Zimbabwe News and Internet Radio

ZANU-PF in populism overdrive

By Alois Vinga

While opposition parties are busy bickering over the establishment of a coalition, the ruling ZANU-PF party is actively perfecting its elections winning formula, based on populism.

Saviour Kasukuwere
Saviour Kasukuwere

With Sate machinery at its disposal, the governing party’s populist agenda is certain to rip apart its rivals at the next polls, unless they awoken from their deep slumber.

Through its political commissar, Saviour Kasukuwere, who runs the Local Government Ministry, over 300 000 housing units would be rolled out to desperate home seekers before the 2018 elections as ZANU-PF casts its net deep into the opposition’s urban vote fishing pond.

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To be carried out as part of the Zimbabwe Agenda for Sustainable Socio-Economic Transformation programme espoused in its 2013 elections manifesto, the scheme will deliver 105 935 housing units in Harare; Midlands (56 760); Matabeleland North (28 772); Mashonaland West (23 819); Manicaland (21 830); Masvingo (20 269); Mashonaland Central (16 607); Bulawayo (15 100); Matabeleland South (12 500) and 11 776 in Mashonaland East.

Kasukuwere has also promised to deliver over 500 000 housing units to the civil servants, through another programme whose details remain sketchy.
As if that is not enough, the Ministry of Youth, Indigenisation and Economic Empowerment has joined the fray.

It will avail 15 000 more housing units just outside the dormitory town of Chitungwiza to ZANU-PF youths, before extending the programme to other cities.

“We have identified Denoda Farm, just outside Chitungwiza, and we plan to embark on a massive housing project… having realised that as youths we do not have enough money to purchase housing stands and pay for our rentals at the same time,” said Patrick Zhuwao, the Youth Minister.

The populism goes beyond the provision of housing.

With large companies going under owing to the harsh economic environment, most people are turning to self-help projects to make ends meet.

In mining, there has been an increase in artisanal mining activities, with government increasingly turning a blind eye to the environmental damage it is causing.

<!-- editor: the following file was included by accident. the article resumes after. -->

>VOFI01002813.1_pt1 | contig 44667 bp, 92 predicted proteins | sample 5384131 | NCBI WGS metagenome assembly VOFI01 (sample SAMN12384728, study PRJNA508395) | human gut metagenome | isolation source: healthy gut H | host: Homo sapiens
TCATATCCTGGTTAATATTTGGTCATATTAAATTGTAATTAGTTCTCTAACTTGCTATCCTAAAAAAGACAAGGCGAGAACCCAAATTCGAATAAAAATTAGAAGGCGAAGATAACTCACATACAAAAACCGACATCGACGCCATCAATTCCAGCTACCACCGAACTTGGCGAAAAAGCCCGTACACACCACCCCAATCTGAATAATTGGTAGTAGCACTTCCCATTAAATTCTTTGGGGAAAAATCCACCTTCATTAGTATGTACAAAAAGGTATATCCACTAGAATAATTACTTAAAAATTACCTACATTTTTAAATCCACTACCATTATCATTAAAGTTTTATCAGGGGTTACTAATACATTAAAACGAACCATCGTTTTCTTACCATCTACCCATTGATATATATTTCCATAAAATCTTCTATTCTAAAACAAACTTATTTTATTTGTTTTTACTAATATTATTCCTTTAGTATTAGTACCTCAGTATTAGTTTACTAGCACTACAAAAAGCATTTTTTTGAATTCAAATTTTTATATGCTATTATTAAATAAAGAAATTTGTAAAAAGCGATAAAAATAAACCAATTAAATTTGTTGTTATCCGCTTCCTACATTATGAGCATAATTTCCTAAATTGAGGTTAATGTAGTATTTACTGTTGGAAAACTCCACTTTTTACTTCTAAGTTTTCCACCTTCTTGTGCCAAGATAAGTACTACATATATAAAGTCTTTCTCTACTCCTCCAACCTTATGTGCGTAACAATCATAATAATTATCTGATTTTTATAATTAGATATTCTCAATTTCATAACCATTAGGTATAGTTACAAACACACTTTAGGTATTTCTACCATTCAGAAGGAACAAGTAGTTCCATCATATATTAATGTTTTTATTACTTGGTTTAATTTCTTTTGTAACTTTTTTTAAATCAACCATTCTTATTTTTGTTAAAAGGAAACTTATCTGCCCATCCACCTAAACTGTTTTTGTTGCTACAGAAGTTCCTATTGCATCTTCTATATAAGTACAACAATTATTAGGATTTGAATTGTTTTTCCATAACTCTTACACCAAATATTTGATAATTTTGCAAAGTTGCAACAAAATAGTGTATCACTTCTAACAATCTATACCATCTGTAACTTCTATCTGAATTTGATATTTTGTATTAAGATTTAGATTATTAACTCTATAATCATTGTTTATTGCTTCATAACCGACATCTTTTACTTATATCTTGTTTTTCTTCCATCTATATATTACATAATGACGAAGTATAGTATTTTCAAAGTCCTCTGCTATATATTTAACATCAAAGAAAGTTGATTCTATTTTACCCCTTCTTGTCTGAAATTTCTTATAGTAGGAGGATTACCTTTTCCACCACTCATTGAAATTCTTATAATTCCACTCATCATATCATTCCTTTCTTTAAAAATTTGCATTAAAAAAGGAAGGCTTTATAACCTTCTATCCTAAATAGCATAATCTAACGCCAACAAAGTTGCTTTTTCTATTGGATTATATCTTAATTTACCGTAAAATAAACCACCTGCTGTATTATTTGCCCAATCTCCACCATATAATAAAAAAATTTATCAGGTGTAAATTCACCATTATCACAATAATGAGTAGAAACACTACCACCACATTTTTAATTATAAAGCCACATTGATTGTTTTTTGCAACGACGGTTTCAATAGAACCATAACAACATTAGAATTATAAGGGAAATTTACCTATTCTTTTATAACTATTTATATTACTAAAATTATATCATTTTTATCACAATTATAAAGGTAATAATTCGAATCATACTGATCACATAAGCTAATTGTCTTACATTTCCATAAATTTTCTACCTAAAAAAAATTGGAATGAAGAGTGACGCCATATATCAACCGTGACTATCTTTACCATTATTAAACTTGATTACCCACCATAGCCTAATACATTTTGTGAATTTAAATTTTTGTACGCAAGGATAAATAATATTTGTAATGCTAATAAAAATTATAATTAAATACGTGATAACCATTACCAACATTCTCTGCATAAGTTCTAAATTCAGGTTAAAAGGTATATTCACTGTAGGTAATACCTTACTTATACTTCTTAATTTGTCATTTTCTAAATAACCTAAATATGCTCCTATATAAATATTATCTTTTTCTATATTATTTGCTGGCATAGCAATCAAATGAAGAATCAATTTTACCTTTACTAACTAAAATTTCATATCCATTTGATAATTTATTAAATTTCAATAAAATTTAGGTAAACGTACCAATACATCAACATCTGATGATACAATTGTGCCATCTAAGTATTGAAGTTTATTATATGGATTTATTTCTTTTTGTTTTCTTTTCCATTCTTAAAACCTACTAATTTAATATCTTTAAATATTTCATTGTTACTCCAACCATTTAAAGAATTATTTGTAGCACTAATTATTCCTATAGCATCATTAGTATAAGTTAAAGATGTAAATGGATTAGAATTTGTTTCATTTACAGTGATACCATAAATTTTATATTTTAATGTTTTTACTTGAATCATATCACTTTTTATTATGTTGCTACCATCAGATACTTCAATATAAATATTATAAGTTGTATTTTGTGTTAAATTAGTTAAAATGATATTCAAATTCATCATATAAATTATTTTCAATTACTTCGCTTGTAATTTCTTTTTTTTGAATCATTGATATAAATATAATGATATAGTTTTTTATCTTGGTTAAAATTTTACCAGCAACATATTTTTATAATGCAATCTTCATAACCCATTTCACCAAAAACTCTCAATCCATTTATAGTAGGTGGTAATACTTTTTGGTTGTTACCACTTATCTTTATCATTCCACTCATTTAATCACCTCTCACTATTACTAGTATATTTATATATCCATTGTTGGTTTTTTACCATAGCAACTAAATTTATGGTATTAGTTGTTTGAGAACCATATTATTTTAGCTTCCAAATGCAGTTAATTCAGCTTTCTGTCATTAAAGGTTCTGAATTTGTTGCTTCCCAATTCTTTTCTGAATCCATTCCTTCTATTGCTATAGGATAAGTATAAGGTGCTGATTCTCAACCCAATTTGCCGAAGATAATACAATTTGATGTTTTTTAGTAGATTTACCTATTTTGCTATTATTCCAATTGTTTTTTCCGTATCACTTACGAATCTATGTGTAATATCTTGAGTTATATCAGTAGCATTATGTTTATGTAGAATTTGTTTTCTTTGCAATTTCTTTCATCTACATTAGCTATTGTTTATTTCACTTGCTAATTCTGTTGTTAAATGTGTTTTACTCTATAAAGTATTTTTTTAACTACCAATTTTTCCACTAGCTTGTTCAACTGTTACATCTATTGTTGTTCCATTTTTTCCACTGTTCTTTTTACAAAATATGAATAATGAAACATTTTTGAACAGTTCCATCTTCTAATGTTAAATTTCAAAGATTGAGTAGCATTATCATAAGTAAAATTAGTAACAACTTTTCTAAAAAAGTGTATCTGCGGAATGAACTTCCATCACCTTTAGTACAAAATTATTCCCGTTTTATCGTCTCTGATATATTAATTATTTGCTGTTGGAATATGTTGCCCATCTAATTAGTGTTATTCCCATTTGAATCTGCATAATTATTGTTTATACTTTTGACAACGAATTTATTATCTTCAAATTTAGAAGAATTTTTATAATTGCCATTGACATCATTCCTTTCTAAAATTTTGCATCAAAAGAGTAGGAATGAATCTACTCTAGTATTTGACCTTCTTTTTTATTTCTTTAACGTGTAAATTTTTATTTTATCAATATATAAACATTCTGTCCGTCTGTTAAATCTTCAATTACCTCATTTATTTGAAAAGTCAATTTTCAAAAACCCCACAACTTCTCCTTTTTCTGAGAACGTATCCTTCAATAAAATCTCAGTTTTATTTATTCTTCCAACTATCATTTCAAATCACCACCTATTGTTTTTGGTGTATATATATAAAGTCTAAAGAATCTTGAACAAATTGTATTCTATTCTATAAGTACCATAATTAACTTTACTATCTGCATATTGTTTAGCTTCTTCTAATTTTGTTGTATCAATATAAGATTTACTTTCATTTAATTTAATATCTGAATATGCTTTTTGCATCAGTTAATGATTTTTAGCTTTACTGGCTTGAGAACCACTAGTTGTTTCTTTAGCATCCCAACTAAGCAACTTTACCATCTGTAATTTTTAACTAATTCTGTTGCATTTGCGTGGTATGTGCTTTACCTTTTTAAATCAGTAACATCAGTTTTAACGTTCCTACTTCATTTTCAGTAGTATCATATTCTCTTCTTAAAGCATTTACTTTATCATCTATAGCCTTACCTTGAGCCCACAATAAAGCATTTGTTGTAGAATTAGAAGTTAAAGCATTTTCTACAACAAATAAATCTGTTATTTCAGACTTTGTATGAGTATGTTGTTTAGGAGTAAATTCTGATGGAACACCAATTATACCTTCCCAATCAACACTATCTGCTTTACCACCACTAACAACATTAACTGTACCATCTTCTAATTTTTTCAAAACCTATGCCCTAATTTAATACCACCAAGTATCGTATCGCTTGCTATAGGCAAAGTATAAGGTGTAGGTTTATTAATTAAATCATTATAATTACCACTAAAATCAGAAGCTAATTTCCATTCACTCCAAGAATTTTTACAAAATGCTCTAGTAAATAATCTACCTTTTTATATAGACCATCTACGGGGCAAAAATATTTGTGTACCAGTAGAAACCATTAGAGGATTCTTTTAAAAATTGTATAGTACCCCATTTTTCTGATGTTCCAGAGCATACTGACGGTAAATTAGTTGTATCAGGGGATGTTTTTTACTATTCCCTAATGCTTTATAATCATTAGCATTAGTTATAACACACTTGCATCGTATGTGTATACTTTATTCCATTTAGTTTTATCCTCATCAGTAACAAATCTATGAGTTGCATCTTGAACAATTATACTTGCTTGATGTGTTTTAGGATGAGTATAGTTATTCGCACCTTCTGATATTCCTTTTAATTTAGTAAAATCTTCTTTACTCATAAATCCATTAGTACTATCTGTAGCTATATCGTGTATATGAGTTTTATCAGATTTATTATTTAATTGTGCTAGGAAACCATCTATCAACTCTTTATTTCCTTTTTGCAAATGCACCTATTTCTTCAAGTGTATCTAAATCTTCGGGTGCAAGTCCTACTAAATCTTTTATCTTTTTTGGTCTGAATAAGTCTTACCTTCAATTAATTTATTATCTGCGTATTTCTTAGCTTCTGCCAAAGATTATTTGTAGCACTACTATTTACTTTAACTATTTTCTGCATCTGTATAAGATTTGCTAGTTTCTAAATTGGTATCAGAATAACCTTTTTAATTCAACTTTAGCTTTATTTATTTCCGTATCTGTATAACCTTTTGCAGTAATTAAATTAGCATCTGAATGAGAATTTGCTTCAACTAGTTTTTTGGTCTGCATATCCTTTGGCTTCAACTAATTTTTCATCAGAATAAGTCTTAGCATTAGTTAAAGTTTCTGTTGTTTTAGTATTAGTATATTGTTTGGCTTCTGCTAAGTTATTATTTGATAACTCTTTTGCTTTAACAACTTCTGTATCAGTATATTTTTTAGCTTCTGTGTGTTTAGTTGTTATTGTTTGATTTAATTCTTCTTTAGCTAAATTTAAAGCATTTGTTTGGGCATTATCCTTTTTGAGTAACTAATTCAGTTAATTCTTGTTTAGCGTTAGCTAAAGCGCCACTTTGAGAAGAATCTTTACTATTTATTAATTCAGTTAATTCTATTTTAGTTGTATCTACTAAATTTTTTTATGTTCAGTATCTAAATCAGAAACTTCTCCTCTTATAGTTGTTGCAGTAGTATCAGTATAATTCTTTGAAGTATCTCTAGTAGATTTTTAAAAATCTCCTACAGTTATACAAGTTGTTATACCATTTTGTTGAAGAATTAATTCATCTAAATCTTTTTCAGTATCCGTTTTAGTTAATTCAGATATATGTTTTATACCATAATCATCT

In order to get political mileage out of it, ZANU-PF has lined up initiatives to capture artisanal miners.

Finance Minister, Patrick Chinamasa, has announced plans to establish a mining industry loan fund for small scale miners.

The Mines Ministry is also reviewing all reserved areas with a view of considering them for prospecting and pegging for interested investors.

Those targeted in this category number between 600 000 and 800 000 artisanal miners, spread across the length and breadth of the country. This is expected to give the ruling party yet another potential massive pool of voters. In farming, government is targeting to produce two million tonnes of maize on 400 000 hectares of land.

Two thousand farmers have been given inputs and equipment under the command agriculture programme to help restore Zimbabwe’s bread-basket status.

In education, grants for university and college students would be reintroduced after being scrapped years ago due to funding constraints.

Notwithstanding the fact that government is in a serious financial rut, money for those grants shall be found just in time to make sure ZANU-PF attracts some votes from the youthful population.

Still in education, more than 5 000 students were supported under government’s science, technology, engineering and mathematics programme for A Level students.

The initiative, with an acronym STEM, was introduced by Higher and Tertiary Education Minister, Jonathan Moyo, who is also a key ZANU-PF Politburo member.
Not to be left out, the Ministry of Labour has given the National Social Security Authority (NSSA) a directive to increase pensioners’ monthly payouts from US$60 to US$150 by June this year.

“We understand that there are several investments which were made by NSSA in the past, some of which failed to materialise, while others are doing quite well. However, as government we are of the opinion that the US$60 which is being paid out to pensioners is not enough and something must be done to address the situation,” remarked Labour Minister, Prisca Mupfumira, recently.

“We have since given a directive to the NSSA board to come up with strategies to generate funds which will ultimately see the authority increasing the pension payout by March 31, 2017,” she added.